|Bicycle coffee commuting: the beginning of a wonderful friendship|
This week, I installed a coffee cup holder which came with an insulated mug, which I bought a long time ago on closeout for $5 or something like that. The holder itself appears surprisingly well-made for something so inexpensive, and I've seen it in multiple different brand incarnations including "Bell". For whatever reason, and you don't usually ever learn the true reason when you purchase closeout products, this one by default is made to fit a really fat bar, bigger than any of my handlebars, so part of the reason I delayed so long to install it is that I do have a deep-seated and I think not totally irrational dislike for shims and anything similar, and conversely, a deep-seated and I think totally sound confidence combined with satisfaction when part A attaches to part B with absolute precision and zero slop. If your job entails sitting in front of a computer engineering clever, safe, and workable designs such that part A fits part B with zero slop, just know that I have an undying admiration bordering on awe for what you do. Hard disk drive hub clamp designers, I love you.
Yes, I still do have some rubber coupler shimming stock leftover, but the cut of my jib is such that forever, as long as I am using this cup holder on my commuter bicycle, I will be yearning for a perfect-fitting (and black) Portland Design Works Bar-Ista paired up with an OXO Good Grips LiquiSeal Travel Mug, both of which by all appearances would deliver up the precision and exactness of fit to satisfy my questing soul. At a higher cost, sure, but we're talking about something I will be staring at every day and seething about just a little. If you integrate the seething function of mechanical slop over the lifetime of the cup holder, I could probably justify the additional cost. Added on to that, the likelihood that the Arizona sun blasting down on rubber shims will no doubt cause them to crumble and fail catastrophically and suddenly, similar to carbon fiber, which in my case would most certainly result in the cup filled with scalding hot coffee somehow tumbling into the front spokes, sending me over the bars while spraying my face and arms with boiling hot liquid. AKA, catastrophic loss of coffee containment. Put it that way, the PDW+OXO combo is sounding more and more affordable. It would certainly be less than the copay at the ER.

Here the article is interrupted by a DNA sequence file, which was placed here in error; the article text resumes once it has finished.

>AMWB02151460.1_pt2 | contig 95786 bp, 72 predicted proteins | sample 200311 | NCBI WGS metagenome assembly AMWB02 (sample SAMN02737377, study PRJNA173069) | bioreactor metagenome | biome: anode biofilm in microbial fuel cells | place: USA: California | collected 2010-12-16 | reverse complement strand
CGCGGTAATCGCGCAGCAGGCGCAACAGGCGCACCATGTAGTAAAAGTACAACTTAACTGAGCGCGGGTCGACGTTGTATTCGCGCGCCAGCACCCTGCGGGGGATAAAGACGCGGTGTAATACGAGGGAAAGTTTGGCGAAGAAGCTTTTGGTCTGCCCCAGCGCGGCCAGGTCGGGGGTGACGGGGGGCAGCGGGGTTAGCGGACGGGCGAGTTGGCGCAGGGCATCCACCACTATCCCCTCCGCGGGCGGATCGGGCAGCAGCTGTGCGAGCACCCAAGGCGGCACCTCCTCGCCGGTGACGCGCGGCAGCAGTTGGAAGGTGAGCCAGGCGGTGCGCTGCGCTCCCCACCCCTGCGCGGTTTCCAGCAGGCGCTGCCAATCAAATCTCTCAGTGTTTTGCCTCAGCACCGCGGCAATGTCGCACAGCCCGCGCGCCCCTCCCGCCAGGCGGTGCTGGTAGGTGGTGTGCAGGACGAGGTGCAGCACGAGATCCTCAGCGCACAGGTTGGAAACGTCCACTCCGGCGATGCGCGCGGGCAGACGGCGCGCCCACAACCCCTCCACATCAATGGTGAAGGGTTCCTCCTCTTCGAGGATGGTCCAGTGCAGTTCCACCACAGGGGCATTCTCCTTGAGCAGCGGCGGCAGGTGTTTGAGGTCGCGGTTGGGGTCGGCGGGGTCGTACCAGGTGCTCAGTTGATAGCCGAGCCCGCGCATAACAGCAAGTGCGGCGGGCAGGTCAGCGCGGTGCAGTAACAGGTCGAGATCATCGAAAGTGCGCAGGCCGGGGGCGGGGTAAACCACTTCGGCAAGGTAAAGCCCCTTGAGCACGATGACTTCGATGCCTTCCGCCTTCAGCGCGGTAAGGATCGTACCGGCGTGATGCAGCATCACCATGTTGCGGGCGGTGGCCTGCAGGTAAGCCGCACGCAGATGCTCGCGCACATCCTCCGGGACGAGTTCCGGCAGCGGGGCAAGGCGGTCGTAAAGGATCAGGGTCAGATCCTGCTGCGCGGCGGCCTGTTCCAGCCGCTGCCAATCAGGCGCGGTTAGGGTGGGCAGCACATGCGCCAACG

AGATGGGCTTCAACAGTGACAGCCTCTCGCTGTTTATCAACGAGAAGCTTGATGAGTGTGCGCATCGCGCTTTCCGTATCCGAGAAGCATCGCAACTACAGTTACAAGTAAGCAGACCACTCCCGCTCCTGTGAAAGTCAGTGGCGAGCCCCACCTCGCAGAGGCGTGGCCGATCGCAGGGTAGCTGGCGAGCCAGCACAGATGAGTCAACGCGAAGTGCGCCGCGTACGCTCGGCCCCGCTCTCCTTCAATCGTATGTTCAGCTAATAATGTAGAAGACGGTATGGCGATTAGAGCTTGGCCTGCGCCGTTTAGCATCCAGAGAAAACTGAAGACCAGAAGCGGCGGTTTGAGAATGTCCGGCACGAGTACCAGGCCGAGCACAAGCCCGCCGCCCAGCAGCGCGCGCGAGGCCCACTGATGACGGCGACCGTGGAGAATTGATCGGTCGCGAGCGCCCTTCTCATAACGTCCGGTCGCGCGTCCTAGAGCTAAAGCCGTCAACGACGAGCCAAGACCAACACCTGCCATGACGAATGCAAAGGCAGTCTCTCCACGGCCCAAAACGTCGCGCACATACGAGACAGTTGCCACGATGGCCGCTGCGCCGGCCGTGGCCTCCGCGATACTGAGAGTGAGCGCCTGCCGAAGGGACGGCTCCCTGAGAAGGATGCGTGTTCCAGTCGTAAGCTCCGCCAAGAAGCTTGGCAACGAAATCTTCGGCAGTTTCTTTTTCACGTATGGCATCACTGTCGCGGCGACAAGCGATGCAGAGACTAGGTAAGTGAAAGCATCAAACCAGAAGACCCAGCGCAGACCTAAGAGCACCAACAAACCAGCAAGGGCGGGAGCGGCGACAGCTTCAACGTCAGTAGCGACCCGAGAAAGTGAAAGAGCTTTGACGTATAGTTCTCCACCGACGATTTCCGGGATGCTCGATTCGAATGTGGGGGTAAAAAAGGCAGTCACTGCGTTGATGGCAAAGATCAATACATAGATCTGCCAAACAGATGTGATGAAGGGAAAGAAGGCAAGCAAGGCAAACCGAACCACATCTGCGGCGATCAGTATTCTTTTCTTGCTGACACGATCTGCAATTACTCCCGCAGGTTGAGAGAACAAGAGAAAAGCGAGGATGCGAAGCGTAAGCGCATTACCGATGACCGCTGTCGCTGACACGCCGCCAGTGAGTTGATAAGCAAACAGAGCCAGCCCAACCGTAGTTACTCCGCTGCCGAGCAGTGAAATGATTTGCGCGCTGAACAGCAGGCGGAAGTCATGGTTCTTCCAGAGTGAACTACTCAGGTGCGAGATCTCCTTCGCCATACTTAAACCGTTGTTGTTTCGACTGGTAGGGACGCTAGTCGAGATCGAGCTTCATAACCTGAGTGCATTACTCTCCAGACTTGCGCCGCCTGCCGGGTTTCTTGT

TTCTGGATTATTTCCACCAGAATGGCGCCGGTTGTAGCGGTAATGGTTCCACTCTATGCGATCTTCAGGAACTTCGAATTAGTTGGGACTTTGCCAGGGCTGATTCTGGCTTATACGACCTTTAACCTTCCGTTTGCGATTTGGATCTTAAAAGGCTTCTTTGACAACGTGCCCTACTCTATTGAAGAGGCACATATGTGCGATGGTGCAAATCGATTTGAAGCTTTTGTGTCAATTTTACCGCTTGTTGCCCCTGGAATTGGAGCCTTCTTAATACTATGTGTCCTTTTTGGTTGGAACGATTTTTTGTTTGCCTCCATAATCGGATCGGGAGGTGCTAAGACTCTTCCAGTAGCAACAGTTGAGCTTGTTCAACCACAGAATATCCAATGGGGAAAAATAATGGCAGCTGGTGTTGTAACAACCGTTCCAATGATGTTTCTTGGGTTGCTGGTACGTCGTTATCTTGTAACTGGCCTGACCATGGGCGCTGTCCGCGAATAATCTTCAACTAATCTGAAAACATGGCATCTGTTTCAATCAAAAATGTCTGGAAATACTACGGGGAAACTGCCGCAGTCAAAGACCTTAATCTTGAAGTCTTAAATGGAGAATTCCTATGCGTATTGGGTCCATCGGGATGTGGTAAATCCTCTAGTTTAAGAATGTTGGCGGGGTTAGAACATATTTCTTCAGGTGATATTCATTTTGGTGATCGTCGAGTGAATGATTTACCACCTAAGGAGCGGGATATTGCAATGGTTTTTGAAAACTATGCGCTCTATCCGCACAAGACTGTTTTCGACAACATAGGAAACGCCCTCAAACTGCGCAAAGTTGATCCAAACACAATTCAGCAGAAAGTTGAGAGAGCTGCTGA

|Yes, it mounts reflective tape perfectly|
I'm certain I would instantly land on the ER list of "interesting" accidents if I showed up and gave that story. After I shimmed and mounted the el-cheapo second degree burn Superman crash coffee cup holder (EC2DBSCCCH), I noticed it occupies a prime spot for reflectivity, while also offering a panoramic field of reflection. BAM! on went the 3M reflective tape, and POW! I now offer additional front-facing retro-reflection to any oncoming lights from a wide variety of angles. And that may be the one redeeming quality of the EC2DBSCCCH: whereas the PDW-OXO combo is both black and visibly branded and would present a dilemma about sticking white tape on (can I get some black 3M reflective tape? checking now) the EC2DBSCCCH wears the white tape proudly.
In looking at the photo, it looks like the cup component of the EC2DBSCCCH could also sport a band of reflective tape. That way, I would potentially have a reflector in my hand to wave at drivers left hooking at me at night. Also, when the EC2DBSCCCH actually does its thing and sends me over the bars while burning me, it would at least offer some retroreflectivity to cars, hey look at that guy laying in front of his bike with the coffee cup next to him, while also giving paramedics something else to home in on with their flashlights.
Go here for more, much more, on Bicycle Coffee Systems.